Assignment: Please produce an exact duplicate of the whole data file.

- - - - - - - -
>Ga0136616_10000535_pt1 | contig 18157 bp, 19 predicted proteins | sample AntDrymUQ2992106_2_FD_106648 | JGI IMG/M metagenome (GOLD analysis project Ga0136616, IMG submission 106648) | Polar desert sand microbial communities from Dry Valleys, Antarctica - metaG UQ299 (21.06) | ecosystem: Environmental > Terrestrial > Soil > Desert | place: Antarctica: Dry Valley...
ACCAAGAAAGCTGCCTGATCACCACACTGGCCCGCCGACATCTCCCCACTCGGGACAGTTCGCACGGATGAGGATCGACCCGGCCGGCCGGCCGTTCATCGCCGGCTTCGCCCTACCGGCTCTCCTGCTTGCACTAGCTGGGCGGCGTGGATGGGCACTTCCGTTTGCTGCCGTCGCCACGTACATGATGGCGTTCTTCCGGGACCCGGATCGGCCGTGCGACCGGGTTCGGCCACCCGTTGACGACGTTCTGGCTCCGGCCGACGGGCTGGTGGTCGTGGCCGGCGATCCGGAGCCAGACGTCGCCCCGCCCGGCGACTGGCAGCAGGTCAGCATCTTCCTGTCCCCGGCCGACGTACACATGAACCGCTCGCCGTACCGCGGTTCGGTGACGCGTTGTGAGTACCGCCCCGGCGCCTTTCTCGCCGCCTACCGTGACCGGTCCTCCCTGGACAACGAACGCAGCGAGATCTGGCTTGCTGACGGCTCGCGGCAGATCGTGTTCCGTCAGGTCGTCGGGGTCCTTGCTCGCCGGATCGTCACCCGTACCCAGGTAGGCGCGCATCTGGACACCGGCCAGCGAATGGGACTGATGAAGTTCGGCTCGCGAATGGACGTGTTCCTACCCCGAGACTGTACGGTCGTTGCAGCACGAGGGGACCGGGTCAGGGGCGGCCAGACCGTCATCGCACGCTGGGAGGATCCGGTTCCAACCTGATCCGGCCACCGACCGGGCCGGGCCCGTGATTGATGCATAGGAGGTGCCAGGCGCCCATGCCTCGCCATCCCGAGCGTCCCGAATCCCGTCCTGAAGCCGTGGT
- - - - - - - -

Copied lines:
>Ga0136616_10000535_pt1 | contig 18157 bp, 19 predicted proteins | sample AntDrymUQ2992106_2_FD_106648 | JGI IMG/M metagenome (GOLD analysis project Ga0136616, IMG submission 106648) | Polar desert sand microbial communities from Dry Valleys, Antarctica - metaG UQ299 (21.06) | ecosystem: Environmental > Terrestrial > Soil > Desert | place: Antarctica: Dry Valley...
ACCAAGAAAGCTGCCTGATCACCACACTGGCCCGCCGACATCTCCCCACTCGGGACAGTTCGCACGGATGAGGATCGACCCGGCCGGCCGGCCGTTCATCGCCGGCTTCGCCCTACCGGCTCTCCTGCTTGCACTAGCTGGGCGGCGTGGATGGGCACTTCCGTTTGCTGCCGTCGCCACGTACATGATGGCGTTCTTCCGGGACCCGGATCGGCCGTGCGACCGGGTTCGGCCACCCGTTGACGACGTTCTGGCTCCGGCCGACGGGCTGGTGGTCGTGGCCGGCGATCCGGAGCCAGACGTCGCCCCGCCCGGCGACTGGCAGCAGGTCAGCATCTTCCTGTCCCCGGCCGACGTACACATGAACCGCTCGCCGTACCGCGGTTCGGTGACGCGTTGTGAGTACCGCCCCGGCGCCTTTCTCGCCGCCTACCGTGACCGGTCCTCCCTGGACAACGAACGCAGCGAGATCTGGCTTGCTGACGGCTCGCGGCAGATCGTGTTCCGTCAGGTCGTCGGGGTCCTTGCTCGCCGGATCGTCACCCGTACCCAGGTAGGCGCGCATCTGGACACCGGCCAGCGAATGGGACTGATGAAGTTCGGCTCGCGAATGGACGTGTTCCTACCCCGAGACTGTACGGTCGTTGCAGCACGAGGGGACCGGGTCAGGGGCGGCCAGACCGTCATCGCACGCTGGGAGGATCCGGTTCCAACCTGATCCGGCCACCGACCGGGCCGGGCCCGTGATTGATGCATAGGAGGTGCCAGGCGCCCATGCCTCGCCATCCCGAGCGTCCCGAATCCCGTCCTGAAGCCGTGGT